My husband is British and while we lived there, I saw the side of the story you are talking about! I think people respond like this to any discomfort.Maybe there’s something instinctive and evolutionary in us that makes us avoid fertility issues and pregnancy loss as if it’s contagious. I think that we ended up as a society in denial about this massive under-the-surface issue for so many couples!
    I think another element is that many people just don’t know how to deal with feelings and this topic certainly stirs up a lot of those! So they pretend they didnt hear and would rather not be confronted with it!!
    My British father-in-law responded to our first loss by saying “you see, thats why many people keep it quiet till they’re 3 months in”. We coulnt believe our ears!! We didn’t share the next few times until he decided he’d rather know and support us…
    Thank you Rachel, for your book (half-way through!), your courage, your inspiration and raising awareness!

  4. Becca
    August 30, 2015 at 3:46 AM

    My husband and I just lost our 2nd baby. I had a D&C today and my heart was shattered. The finality of it is crushing. We only told a few people, and now that our angel is gone I find myself wanting others to know that she existed; even if only for a short while. Already I’ve heard, “just wait a couple months and try again.”

    I go back-and-forth on if we should have told more people, or not? Is it harder for me to deal with comments like that? I don’t know.

    I feel like a part of me has died.

    • Emma
      September 14, 2015 at 11:53 AM

      Hi becca, sorry to hear of your loss. I am currently going through a miscarriage and it’s the hardest and most confusing thing I’ve ever been through! Through the excitement of coming to terms that I was going to be a mommy I told quite a few of my friends and family. I lost my baby on 11/09/15. I was 8 weeks pregnant. Over the last few days I’ve wanted to scream out to everyone that I WAS pregnant and I had lost my baby. I wanted everyone to know that I was going to be a mommy but it had been ripped away from me. I wanted everyone to know the pain and grief I am going through right now. Why should I be ashamed of my baby?! Just because it was only 8 weeks doesn’t make it hurt any less for someone that had made space on their heart for something that will never be there 🙁 My heart truly goes out to anyone that has lost a baby through any stage of their pregnancy or has experienced still birth. Xxx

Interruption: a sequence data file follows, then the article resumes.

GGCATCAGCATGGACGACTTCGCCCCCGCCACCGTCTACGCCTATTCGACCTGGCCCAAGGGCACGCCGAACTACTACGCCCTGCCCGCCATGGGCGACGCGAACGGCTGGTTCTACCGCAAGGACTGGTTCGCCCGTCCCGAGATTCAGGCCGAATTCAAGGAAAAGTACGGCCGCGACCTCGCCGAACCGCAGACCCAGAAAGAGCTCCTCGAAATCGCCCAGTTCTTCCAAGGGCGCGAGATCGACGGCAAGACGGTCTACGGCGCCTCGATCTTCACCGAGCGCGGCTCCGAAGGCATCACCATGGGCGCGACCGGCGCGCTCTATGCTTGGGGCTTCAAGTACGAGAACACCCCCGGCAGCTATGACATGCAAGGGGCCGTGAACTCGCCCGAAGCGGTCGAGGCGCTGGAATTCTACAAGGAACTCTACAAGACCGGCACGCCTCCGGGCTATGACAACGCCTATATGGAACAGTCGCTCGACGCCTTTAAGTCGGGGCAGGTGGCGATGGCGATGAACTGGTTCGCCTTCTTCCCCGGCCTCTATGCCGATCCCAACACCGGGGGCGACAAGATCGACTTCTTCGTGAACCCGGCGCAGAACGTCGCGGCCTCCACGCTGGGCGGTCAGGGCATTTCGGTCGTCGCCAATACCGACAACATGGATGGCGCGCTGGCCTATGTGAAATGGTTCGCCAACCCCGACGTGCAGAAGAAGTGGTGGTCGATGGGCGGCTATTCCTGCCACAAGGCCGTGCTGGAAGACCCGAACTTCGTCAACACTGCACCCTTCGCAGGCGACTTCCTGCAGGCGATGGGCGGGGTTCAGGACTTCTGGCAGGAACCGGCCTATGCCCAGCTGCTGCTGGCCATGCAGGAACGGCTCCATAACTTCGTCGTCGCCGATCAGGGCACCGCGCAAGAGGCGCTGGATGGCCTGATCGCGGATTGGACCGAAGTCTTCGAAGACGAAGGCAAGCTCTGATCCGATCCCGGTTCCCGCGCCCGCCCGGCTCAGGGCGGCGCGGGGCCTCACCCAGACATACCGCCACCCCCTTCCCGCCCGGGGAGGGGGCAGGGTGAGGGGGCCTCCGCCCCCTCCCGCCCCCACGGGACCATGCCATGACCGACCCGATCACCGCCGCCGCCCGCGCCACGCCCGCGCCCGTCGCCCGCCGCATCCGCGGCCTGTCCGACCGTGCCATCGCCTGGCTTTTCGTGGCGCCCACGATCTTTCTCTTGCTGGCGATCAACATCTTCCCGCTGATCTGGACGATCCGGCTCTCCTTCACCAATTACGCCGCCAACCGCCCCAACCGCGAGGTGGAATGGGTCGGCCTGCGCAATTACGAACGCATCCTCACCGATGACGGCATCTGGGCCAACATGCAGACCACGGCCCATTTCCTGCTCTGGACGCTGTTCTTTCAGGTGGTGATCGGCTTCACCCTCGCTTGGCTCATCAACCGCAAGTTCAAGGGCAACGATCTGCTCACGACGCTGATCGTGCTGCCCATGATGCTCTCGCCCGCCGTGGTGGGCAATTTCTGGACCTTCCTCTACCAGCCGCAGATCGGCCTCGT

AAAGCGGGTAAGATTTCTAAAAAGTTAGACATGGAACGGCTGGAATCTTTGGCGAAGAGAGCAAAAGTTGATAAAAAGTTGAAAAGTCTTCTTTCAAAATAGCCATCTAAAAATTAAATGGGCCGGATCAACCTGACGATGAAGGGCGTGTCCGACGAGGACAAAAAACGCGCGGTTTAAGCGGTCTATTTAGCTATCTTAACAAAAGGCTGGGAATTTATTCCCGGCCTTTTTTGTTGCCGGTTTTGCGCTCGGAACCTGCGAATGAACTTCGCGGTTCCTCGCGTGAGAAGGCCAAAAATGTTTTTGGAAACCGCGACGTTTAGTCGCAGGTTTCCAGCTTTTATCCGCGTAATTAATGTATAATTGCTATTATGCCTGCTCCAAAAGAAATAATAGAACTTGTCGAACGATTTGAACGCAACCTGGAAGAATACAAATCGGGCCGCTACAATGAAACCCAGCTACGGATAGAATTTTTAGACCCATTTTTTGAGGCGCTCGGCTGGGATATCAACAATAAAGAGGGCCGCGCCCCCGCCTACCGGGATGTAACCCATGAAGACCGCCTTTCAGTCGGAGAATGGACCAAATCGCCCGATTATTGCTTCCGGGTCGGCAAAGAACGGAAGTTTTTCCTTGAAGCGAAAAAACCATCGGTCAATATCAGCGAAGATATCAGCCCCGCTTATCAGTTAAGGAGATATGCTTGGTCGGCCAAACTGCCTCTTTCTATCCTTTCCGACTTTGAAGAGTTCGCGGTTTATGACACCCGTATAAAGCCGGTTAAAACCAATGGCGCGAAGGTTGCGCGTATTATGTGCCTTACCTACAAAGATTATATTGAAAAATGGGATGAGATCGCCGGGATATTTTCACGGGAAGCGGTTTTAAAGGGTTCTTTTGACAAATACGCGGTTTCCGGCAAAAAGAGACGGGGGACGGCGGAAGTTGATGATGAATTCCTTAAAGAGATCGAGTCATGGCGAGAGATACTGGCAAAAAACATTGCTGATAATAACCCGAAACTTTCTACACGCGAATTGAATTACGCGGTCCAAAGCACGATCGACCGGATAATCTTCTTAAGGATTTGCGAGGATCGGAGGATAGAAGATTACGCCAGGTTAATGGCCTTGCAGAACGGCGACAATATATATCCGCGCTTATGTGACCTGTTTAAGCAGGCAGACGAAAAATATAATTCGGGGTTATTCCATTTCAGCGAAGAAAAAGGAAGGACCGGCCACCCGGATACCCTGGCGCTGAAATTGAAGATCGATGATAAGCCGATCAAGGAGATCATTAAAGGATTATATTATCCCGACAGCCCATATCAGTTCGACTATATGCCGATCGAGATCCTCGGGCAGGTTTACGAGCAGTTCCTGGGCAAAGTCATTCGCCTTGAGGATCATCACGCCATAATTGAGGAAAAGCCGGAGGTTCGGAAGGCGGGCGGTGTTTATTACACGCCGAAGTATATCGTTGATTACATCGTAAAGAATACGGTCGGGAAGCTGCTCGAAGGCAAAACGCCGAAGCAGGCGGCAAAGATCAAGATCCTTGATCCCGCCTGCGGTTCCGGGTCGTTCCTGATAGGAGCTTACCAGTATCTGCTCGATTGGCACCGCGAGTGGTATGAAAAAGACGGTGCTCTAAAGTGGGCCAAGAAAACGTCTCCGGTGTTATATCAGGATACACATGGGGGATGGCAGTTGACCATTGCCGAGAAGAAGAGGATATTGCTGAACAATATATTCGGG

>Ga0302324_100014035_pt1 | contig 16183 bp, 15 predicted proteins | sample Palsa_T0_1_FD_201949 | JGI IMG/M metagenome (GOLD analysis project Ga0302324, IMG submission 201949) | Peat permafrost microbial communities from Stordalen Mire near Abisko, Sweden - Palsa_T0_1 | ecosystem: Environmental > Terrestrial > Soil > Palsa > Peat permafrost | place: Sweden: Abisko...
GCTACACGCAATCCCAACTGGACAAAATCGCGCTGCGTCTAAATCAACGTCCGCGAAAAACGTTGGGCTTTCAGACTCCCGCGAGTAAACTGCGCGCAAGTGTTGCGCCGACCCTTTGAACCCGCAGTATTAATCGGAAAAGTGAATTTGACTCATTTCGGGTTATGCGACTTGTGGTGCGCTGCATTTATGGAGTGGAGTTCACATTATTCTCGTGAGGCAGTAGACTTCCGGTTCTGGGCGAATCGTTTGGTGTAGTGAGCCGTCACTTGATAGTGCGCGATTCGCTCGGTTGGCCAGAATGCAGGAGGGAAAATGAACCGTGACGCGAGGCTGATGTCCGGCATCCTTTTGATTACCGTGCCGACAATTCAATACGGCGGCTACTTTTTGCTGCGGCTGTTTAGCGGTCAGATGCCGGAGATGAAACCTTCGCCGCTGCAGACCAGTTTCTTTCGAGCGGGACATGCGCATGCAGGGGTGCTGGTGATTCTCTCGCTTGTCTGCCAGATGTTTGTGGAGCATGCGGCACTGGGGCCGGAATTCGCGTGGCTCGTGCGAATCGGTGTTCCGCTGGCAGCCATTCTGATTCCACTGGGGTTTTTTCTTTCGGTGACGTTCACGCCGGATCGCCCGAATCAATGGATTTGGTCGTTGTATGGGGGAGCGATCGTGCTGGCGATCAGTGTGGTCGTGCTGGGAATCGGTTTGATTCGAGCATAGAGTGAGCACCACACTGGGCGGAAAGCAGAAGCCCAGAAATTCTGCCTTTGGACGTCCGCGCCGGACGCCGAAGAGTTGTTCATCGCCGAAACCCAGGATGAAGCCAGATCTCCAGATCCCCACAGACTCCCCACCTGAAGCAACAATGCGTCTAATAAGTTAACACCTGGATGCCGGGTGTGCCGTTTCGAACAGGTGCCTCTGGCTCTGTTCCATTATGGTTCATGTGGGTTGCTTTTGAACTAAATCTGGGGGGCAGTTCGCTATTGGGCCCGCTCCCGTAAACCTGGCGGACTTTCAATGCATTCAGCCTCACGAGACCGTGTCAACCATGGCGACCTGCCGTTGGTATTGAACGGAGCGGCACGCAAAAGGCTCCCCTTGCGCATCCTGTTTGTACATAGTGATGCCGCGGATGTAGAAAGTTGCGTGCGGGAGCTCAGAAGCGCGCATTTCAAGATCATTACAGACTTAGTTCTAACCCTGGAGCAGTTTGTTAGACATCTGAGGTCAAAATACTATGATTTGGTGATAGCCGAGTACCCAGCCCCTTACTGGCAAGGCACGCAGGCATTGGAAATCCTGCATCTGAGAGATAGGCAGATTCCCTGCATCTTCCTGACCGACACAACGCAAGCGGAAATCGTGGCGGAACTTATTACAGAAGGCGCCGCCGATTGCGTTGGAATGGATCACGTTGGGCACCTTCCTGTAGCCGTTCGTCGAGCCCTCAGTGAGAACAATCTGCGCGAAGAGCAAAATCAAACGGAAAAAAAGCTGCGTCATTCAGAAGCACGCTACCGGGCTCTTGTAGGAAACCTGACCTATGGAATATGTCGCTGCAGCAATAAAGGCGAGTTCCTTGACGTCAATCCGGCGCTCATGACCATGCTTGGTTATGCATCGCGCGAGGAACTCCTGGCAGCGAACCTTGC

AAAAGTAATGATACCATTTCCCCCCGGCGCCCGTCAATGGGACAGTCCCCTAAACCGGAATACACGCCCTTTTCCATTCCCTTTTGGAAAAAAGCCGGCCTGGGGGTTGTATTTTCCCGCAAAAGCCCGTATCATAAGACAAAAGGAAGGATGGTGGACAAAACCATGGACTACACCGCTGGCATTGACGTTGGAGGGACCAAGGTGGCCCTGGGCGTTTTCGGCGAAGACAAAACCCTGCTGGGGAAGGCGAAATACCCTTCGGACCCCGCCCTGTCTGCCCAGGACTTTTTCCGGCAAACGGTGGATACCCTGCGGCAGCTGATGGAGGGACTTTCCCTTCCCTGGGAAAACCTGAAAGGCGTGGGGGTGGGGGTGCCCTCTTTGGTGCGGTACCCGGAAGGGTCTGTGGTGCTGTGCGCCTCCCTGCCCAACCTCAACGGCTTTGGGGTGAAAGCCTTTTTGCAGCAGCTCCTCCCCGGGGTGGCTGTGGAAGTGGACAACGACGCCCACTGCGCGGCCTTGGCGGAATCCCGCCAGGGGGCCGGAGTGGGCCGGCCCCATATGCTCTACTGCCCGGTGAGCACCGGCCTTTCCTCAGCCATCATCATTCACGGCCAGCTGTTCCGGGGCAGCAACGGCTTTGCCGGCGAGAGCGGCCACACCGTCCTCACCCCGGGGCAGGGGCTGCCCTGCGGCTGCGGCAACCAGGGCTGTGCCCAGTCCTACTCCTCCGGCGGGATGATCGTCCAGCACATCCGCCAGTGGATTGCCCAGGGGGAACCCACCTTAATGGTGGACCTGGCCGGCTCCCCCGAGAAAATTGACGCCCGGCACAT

5. Christa
    August 30, 2015 at 6:47 AM

    HI Becca. I read your post and it really touched my heart. I lost my daughter when I was 17 weeks along. I know how you feel when you say that you feel like a part of you has died- I feel the same way. If you can- find a perinatal loss support group and share your story with other moms who have had losses. I’ve found more comfort in talking to those who have been through the same experience than I received from friends and family. Often- when you tell friends and family- they dont know what to say- so they’ll say something cliche. If you can get involved with a support group, then you’ll have an outlet where you can talk about your baby with others who can really relate & feel your pain. Hang in there Becca. I acknowledge your little girl, and I acknowledge that you’re her mom.

    • Becca
      August 31, 2015 at 8:24 PM

      Thank you, Christa. I’m very sorry about your daughter; you’re right there are no words to offer someone in this circumstance. I thought about joining a group, but a part of me thought it was all too fresh still, and I thought all I would do is cry while I’m there. Right now Im really worried about my husband because he hasn’t begun to grieve as he’s so worried about me. We are very close, but I’m so fragile that I have no support to give him. I can tell he’s hurting and it breaks my heart.